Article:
I imagine coming off the competitive circuit with that amount of success helped establish your credibility as a coffee professional.
For sure, it gave me a lot of credibility. I think it helped Ceremony get more recognition and it certainly helped build my name for whenever I would eventually do my own thing. If I didn’t have those competition wins I think it would’ve been a lot harder to get established as a roaster, and start Sweet Bloom.
When did the decision happen to come back and start Sweet Bloom?
It was kind of a combination of ‘What’s next for me?’ and having a strong feeling that we needed to be close to my parents, who live in Colorado, and carrying the momentum from those competitions—all that coming together making me realize, ‘We need to move back to Colorado.’ We decided to go for it and moved out here in April of 2013. It took us about six months to open the doors.
Were there any major setbacks or surprises in getting the roastery up and running?
We found this space that we’re in, and I hadn’t planned on doing retail. Then probably three weeks into establishing all the paperwork, the zoning department got in touch and told us we had to do retail if we wanted the space. I couldn’t believe it. But we felt pretty strongly that this was the right space for us and decided to move forward. Initially we were just going to do a pour-over bar and keep it super simple. Then I thought about all the people who would walk in and ask for a latte and figured we might as well have an espresso machine.
Looking back, are you glad the zoning committee pressured you to open a retail café?
I think pretty early on we realized it’s actually a really good part of our business. It gives us a face to our company, people can see who we are, it’s all open so you can see the roasting going on. And even for wholesale customers who might be interested in us, they have a place to visit us and taste our coffees with the proper espresso machines.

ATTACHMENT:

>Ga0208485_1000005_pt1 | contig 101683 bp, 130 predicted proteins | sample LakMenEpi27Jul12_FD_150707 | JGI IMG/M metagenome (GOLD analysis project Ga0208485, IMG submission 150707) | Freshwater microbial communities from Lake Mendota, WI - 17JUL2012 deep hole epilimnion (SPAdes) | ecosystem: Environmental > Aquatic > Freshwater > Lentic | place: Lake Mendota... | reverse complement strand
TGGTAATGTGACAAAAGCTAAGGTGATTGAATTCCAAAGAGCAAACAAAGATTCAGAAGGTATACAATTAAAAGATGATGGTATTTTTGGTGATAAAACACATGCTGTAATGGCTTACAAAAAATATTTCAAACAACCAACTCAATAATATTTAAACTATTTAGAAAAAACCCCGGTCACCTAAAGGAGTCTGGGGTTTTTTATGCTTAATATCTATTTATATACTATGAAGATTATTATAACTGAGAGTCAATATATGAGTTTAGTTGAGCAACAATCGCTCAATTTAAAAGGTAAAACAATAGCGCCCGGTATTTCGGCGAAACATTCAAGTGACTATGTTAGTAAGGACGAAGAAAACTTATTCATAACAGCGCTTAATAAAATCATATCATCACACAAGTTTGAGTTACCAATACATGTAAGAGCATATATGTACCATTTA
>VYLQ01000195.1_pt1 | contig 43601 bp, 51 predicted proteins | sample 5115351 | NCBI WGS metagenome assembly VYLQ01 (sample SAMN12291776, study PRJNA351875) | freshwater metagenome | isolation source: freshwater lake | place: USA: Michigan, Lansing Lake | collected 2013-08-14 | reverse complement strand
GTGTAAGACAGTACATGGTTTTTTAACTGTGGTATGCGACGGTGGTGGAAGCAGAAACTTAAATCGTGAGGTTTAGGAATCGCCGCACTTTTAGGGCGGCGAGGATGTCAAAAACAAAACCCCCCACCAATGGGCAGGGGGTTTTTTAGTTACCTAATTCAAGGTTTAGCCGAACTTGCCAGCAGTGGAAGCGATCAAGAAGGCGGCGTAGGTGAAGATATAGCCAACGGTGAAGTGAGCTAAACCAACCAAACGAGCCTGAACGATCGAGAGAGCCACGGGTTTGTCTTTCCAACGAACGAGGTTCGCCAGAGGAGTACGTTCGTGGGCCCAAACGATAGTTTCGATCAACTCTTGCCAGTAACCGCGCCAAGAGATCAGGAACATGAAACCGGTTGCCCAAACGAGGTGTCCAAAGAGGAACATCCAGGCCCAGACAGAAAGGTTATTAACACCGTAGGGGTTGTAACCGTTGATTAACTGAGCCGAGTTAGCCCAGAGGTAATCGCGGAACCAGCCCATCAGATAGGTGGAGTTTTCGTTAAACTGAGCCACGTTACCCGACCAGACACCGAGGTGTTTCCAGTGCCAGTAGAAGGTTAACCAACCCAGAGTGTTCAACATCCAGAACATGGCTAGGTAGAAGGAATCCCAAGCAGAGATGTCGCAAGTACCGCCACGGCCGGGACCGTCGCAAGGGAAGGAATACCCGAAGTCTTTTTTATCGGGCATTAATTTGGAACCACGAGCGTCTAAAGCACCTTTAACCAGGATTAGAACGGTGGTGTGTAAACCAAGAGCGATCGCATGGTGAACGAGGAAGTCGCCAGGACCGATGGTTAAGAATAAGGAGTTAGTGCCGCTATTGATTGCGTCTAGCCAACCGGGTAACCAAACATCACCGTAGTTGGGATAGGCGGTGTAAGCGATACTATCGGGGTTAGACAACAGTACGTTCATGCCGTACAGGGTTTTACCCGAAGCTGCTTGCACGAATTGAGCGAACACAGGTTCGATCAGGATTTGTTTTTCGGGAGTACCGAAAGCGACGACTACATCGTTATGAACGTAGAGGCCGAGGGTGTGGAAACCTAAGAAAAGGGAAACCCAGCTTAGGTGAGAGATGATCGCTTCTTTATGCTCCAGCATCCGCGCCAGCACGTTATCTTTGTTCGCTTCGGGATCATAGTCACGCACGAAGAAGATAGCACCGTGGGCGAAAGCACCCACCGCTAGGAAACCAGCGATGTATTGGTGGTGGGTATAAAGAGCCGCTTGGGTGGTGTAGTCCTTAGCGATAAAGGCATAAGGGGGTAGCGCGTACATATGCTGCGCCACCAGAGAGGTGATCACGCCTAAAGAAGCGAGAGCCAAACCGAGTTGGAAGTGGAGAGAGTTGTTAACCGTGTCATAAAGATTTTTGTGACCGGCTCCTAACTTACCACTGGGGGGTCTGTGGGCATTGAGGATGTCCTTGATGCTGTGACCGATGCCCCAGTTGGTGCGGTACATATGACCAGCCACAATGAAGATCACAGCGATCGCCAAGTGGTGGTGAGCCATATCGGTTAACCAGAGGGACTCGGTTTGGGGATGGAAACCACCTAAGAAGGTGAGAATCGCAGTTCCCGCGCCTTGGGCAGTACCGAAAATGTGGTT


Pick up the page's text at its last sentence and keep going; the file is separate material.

That’s huge. And you have a place to connect with your hometown
That’s something I really loved when I first got into coffee. I fell in love with the community aspect. Now to have it here, to have a busy café and just to hear conversation and people enjoying themselves. We’ve got a group of guys, that meet every Saturday. We don’t serve a lot of pastries so one of the guys brings scones. And every Saturday they’re here. Just to have those things happening here, and people doing business meetings, friends hanging out—it’s been a great aspect that I’m really glad is part of what Sweet Bloom is.
It seems to fit your experience in coffee. Extending that into your hometown community is a cool, full-circle sort of thing.
Definitely. Coming back, I could’ve started in Denver proper, or Littleton, or Inglewood, or any of these other suburbs. It was a special part of finding this space—it’s the city I grew up in.
Tell me more about how you’re bringing in coffee.
Part of our philosophy or our mission is to actually bring producers here to Sweet Bloom. It’s been really cool. You write a new business plan and think it’s a great idea and hope that it can work someday. If I have money to go and travel to a country, why not use that money to bring a producer here and potentially make a more significant impact? I can go down and talk to a farmer, and come back and tell about my experience and I’m not sure it’s that impactful at the end of the day. To be able to have a producer come here—for one, for them to just see where their coffee is being brewed, to see the end result of their hard work. To see the cafés, visit the people who are serving their coffee, and to see that come to fruition. We’ve done it twice now and my hope is that it’s always about fifty-fifty, as much as I’m traveling I’m bringing producers.
—Ellie Bradley is Fresh Cup‘s editor.